With momentum growing from last week’s victory in New York, supporters of marriage equality think that the time has come for another try in Maine.
Today, EqualityMaine will launch a campaign to gather signatures to place marriage equality on the ballot in November 2012.
They will face much work and a long campaign to legalize same-sex marriage here.
As the new effort is launched, I remember clearly May 6, 2009, one of my proudest days in the governor’s office.
Relegated now to a historical footnote based on the outcome of an election later that year, May 6, 2009, was the day that Gov. John Baldacci signed LD 1020, An Act to End Discrimination in Civil Marriage and Affirm Religious Freedom.
Marriage equality, for a moment in time, had come to Maine.
I was among a small group of advisers who was there when the governor signed the legislation, and I was with him for the next seven months as he worked tirelessly to help defend marriage equality against a people’s veto.
Over the weekend, as New York took the incredible step of allowing same-sex marriage and images of Gov. Andrew Cuomo signing the bill were broadcast around the world, I was taken back to 2009.
Marriage equality was one of the most important and controversial issues we faced during my four years in the governor’s office.
It rolled into one issue everything your mother warned you not to talk about during dinner with friends: religion, politics, sex and money.
After careful consideration and after talking to countless people, Gov. Baldacci had changed his mind about marriage equality. The governor had once been a supporter of civil unions, but he could not reconcile that position with his reading of the Maine Constitution.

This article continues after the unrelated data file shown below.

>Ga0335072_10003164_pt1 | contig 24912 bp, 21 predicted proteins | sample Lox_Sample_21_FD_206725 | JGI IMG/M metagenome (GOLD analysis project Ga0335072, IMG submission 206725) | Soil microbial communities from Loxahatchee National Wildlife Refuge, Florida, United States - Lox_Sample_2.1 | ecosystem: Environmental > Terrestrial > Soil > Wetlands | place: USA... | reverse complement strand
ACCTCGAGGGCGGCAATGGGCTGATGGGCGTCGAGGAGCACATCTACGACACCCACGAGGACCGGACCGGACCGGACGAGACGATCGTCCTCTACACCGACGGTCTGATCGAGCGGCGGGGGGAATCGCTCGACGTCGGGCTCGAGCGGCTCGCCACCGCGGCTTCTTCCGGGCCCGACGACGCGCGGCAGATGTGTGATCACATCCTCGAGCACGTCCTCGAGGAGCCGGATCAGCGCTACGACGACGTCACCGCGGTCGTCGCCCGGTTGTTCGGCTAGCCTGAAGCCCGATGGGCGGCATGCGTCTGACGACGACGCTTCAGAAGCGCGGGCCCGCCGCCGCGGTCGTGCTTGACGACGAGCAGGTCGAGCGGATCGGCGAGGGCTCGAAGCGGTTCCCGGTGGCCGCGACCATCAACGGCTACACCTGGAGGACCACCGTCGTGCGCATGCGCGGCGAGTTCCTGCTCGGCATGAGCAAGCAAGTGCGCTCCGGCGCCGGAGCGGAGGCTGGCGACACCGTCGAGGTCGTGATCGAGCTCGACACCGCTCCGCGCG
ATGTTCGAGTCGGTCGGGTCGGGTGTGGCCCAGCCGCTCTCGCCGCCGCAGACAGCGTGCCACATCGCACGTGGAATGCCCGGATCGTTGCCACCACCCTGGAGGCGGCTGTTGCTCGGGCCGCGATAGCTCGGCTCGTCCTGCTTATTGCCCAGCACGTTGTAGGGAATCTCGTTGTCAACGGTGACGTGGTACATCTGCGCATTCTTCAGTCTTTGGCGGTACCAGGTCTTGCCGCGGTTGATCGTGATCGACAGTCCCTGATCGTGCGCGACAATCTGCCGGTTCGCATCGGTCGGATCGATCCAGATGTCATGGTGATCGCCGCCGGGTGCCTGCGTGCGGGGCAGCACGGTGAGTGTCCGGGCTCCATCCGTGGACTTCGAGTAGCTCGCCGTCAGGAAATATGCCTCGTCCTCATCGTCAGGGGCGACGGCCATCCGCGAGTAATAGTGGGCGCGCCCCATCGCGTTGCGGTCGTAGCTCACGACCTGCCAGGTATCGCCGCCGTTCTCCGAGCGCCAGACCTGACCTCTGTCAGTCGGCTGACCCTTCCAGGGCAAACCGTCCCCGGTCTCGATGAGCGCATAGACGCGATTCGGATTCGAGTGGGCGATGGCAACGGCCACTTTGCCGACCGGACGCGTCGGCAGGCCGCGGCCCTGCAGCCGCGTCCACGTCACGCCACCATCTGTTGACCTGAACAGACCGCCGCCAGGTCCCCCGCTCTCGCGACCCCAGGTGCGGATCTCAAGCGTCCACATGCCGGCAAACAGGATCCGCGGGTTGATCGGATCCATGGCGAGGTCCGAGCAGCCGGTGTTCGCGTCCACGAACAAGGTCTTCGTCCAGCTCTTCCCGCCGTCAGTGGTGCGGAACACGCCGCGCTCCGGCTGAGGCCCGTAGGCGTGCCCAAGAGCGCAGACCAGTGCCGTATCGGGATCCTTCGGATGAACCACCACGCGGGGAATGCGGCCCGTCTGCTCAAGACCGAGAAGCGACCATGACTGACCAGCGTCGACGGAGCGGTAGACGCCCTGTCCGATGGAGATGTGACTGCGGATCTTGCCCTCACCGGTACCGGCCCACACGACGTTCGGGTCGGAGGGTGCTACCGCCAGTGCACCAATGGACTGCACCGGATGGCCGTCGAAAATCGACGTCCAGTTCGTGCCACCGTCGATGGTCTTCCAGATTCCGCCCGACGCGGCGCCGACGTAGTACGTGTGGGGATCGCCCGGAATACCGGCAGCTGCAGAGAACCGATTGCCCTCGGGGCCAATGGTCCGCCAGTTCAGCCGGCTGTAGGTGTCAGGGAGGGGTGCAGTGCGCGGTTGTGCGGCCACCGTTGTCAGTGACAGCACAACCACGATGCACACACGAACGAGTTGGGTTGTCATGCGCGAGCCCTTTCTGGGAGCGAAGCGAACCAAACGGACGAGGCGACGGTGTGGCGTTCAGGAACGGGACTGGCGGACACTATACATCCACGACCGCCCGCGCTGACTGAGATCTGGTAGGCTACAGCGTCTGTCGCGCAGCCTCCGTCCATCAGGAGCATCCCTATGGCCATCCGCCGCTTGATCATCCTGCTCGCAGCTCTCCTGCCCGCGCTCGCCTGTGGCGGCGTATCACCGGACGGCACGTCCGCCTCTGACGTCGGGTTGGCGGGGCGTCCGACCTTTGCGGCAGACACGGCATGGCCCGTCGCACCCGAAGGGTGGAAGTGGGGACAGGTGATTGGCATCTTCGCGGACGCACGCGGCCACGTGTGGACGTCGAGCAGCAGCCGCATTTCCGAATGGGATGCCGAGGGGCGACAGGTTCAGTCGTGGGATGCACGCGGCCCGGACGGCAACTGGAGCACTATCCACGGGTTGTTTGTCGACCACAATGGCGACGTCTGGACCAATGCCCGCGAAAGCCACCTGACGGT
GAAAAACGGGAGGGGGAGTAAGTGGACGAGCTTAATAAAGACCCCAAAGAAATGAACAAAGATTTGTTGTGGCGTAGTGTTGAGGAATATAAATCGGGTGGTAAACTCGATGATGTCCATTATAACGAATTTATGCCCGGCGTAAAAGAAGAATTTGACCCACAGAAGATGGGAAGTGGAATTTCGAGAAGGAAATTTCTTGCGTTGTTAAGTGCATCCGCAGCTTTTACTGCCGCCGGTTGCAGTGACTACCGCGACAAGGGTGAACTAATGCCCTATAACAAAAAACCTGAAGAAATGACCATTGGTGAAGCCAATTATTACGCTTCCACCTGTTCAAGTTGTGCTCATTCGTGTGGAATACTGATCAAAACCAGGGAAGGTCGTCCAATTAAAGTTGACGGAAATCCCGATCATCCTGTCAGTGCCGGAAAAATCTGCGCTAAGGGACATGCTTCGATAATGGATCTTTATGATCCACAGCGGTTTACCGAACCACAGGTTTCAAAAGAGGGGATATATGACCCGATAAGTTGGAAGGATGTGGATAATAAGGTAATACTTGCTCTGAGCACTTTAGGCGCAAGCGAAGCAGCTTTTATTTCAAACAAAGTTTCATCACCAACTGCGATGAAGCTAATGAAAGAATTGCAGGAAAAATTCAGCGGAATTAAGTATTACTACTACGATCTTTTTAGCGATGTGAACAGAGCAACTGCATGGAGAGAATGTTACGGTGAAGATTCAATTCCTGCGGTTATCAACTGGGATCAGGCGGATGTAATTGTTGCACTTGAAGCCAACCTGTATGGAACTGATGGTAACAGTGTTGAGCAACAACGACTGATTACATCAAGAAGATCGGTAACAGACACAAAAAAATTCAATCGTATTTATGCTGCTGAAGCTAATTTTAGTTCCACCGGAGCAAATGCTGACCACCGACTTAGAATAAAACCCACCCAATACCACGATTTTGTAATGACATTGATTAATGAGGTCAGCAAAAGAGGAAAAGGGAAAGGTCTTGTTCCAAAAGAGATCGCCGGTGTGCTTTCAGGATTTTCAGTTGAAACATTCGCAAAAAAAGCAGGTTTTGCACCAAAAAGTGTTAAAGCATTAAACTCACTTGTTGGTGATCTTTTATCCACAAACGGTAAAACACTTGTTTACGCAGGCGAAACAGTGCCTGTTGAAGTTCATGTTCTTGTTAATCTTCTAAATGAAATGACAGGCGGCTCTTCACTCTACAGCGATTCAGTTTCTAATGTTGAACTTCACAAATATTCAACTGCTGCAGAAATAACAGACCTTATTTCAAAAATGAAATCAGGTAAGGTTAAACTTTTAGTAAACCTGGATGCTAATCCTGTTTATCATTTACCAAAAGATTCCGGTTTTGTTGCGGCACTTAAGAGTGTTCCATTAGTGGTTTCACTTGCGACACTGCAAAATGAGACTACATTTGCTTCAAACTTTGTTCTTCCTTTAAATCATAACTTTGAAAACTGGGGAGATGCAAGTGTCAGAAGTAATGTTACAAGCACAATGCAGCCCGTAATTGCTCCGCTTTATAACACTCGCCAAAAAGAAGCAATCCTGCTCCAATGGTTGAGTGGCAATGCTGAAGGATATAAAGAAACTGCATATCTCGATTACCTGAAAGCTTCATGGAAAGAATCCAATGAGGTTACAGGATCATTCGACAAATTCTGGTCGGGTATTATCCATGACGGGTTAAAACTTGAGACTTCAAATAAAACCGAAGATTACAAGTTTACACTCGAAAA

It boiled down to a question of state-sponsored discrimination and civil rights.
“I have come to believe that this is a question of fairness and of equal protection under the law, and that a civil union is not equal to civil marriage,” Gov. Baldacci said after he signed the legislation.
He was absolutely right, and he acted on his convictions even though it put him at the center of a political firestorm. Throughout the campaign, he remained a staunch, compassionate defender of equal rights.
Despite thousands of dedicated volunteers and a strong organization, the campaign for marriage equality came up a short and same-sex marriage was repealed.
The bill did not force any religion to change its definition of marriage or to recognize the marriage of gays and lesbians. Instead, it addressed the fact that state law treats Maine residents differently based solely on their sexual orientation while also affirming the separation of church and state.
The Constitution is clear.
Article I says that “no person shall be deprived of life, liberty or property without due process of law, nor be denied the equal protection of the laws, nor be denied the enjoyment of that person’s civil rights or be discriminated against.”
Maine law provides special — and significant — recognition of marriage. But it currently discriminates against gays and lesbians, and that shouldn’t be allowed.
As a new campaign begins, we can expect to see a well-funded and committed opposition, determined to repeat their success of the past.
But I am hopeful that this time, Mainers will make a different choice and that they will hear the stories of their neighbors and realize that discrimination is wrong no matter how it is rationalized.
Lead by EqualityMaine, thousands of Mainers have been working since 2009 to talk to their friends and neighbors about marriage equality. The conversations have happened one at a time and in every community in our state.
The goal has been to encourage people to share their personal stories and explain why marriage equality matters and what our current discriminatory practices mean to families.
As the campaign begins, the first step will be signature collection.
Eventually, the question will be on the ballot again — whether as a result of this campaign or some other — and Mainer voters will have a chance to reconsider the decision they made two years ago.
This time, I hope we do the right thing.
David Farmer is a political and media consultant. He was formerly deputy chief of staff and communications director for Gov. John Baldacci and a longtime journalist. He has made financial contributions to EqualityMaine and to the No on 1 campaign. You can reach him at firstname.lastname@example.org. Follow him on Twitter @dfarmer14.